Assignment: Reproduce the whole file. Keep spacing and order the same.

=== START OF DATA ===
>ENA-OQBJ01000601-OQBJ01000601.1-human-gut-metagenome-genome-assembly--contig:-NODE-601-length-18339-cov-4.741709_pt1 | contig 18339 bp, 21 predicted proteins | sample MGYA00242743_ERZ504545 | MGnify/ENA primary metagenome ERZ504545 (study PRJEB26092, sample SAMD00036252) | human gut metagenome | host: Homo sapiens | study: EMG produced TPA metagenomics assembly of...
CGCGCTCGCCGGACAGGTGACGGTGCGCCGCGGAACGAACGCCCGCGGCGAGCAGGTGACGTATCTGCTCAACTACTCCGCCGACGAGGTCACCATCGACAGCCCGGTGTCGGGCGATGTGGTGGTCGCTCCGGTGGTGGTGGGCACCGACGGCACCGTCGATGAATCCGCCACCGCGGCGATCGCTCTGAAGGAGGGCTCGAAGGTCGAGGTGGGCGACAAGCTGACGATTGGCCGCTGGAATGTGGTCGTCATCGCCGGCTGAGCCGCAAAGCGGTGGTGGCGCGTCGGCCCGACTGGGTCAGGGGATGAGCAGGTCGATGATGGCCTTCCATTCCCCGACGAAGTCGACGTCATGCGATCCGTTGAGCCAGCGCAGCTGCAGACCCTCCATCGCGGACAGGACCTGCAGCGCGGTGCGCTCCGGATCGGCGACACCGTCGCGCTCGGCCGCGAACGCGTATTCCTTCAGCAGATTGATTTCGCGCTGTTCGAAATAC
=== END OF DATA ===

>ENA-OQBJ01000601-OQBJ01000601.1-human-gut-metagenome-genome-assembly--contig:-NODE-601-length-18339-cov-4.741709_pt1 | contig 18339 bp, 21 predicted proteins | sample MGYA00242743_ERZ504545 | MGnify/ENA primary metagenome ERZ504545 (study PRJEB26092, sample SAMD00036252) | human gut metagenome | host: Homo sapiens | study: EMG produced TPA metagenomics assembly of...
CGCGCTCGCCGGACAGGTGACGGTGCGCCGCGGAACGAACGCCCGCGGCGAGCAGGTGACGTATCTGCTCAACTACTCCGCCGACGAGGTCACCATCGACAGCCCGGTGTCGGGCGATGTGGTGGTCGCTCCGGTGGTGGTGGGCACCGACGGCACCGTCGATGAATCCGCCACCGCGGCGATCGCTCTGAAGGAGGGCTCGAAGGTCGAGGTGGGCGACAAGCTGACGATTGGCCGCTGGAATGTGGTCGTCATCGCCGGCTGAGCCGCAAAGCGGTGGTGGCGCGTCGGCCCGACTGGGTCAGGGGATGAGCAGGTCGATGATGGCCTTCCATTCCCCGACGAAGTCGACGTCATGCGATCCGTTGAGCCAGCGCAGCTGCAGACCCTCCATCGCGGACAGGACCTGCAGCGCGGTGCGCTCCGGATCGGCGACACCGTCGCGCTCGGCCGCGAACGCGTATTCCTTCAGCAGATTGATTTCGCGCTGTTCGAAATAC